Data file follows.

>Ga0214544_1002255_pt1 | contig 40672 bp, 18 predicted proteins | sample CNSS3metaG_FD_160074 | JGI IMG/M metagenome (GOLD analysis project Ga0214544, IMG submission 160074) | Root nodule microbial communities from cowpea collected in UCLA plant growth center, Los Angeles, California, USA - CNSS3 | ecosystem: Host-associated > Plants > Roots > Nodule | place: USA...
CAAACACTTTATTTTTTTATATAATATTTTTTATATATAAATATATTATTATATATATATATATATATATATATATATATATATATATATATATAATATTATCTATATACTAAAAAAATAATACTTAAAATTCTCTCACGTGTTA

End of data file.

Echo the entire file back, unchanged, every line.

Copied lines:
>Ga0214544_1002255_pt1 | contig 40672 bp, 18 predicted proteins | sample CNSS3metaG_FD_160074 | JGI IMG/M metagenome (GOLD analysis project Ga0214544, IMG submission 160074) | Root nodule microbial communities from cowpea collected in UCLA plant growth center, Los Angeles, California, USA - CNSS3 | ecosystem: Host-associated > Plants > Roots > Nodule | place: USA...
CAAACACTTTATTTTTTTATATAATATTTTTTATATATAAATATATTATTATATATATATATATATATATATATATATATATATATATATATATAATATTATCTATATACTAAAAAAATAATACTTAAAATTCTCTCACGTGTTA